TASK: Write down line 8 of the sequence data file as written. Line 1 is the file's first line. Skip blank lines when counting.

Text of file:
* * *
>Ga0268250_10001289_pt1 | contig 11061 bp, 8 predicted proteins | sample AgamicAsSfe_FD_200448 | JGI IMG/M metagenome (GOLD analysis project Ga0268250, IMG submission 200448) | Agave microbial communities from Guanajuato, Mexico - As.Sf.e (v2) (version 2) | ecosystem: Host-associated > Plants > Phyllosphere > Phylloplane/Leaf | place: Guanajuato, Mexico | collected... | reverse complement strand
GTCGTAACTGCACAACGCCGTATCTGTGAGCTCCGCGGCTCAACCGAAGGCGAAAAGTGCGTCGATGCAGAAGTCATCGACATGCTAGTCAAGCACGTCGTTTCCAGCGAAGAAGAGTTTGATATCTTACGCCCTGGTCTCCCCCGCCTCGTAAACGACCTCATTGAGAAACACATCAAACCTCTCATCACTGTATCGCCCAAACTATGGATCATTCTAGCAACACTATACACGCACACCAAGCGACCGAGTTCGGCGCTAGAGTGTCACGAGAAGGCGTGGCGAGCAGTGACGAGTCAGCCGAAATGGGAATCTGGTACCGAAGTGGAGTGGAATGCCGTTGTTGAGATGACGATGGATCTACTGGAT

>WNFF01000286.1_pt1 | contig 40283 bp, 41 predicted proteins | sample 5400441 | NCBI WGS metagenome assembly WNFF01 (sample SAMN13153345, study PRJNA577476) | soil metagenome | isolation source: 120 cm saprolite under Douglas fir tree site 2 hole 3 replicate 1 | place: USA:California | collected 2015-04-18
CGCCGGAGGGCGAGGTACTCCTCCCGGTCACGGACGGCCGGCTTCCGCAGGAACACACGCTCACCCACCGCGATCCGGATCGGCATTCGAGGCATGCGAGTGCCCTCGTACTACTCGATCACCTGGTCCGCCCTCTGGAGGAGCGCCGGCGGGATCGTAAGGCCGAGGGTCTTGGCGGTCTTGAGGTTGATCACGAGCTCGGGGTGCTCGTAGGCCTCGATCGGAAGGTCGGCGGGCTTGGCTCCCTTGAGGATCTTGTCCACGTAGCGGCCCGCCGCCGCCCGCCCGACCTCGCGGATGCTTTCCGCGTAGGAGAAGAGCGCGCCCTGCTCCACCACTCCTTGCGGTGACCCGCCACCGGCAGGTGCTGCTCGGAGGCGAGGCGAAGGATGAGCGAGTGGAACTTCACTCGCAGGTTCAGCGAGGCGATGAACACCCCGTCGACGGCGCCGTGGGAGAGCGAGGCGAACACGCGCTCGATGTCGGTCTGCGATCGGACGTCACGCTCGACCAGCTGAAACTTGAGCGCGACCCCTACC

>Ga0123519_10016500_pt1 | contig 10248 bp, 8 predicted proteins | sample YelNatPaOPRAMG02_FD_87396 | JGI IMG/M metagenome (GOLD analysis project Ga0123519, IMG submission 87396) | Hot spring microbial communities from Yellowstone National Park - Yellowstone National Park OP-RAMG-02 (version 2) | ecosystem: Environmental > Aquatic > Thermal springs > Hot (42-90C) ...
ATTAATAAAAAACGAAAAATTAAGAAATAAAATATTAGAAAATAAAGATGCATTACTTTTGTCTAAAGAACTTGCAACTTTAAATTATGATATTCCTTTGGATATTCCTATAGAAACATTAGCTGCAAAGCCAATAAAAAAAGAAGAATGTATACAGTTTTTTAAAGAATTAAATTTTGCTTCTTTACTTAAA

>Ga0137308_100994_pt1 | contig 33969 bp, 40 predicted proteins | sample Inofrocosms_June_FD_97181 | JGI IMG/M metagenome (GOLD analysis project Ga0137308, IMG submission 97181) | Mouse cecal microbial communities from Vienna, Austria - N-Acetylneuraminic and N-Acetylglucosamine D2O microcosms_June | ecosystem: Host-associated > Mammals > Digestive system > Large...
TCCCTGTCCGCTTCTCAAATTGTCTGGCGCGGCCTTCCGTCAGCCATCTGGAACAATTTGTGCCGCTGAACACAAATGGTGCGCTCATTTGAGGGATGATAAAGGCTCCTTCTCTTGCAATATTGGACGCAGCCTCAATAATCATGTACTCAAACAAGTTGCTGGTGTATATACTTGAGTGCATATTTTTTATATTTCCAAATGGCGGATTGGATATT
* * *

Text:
TCCCTGTCCGCTTCTCAAATTGTCTGGCGCGGCCTTCCGTCAGCCATCTGGAACAATTTGTGCCGCTGAACACAAATGGTGCGCTCATTTGAGGGATGATAAAGGCTCCTTCTCTTGCAATATTGGACGCAGCCTCAATAATCATGTACTCAAACAAGTTGCTGGTGTATATACTTGAGTGCATATTTTTTATATTTCCAAATGGCGGATTGGATATT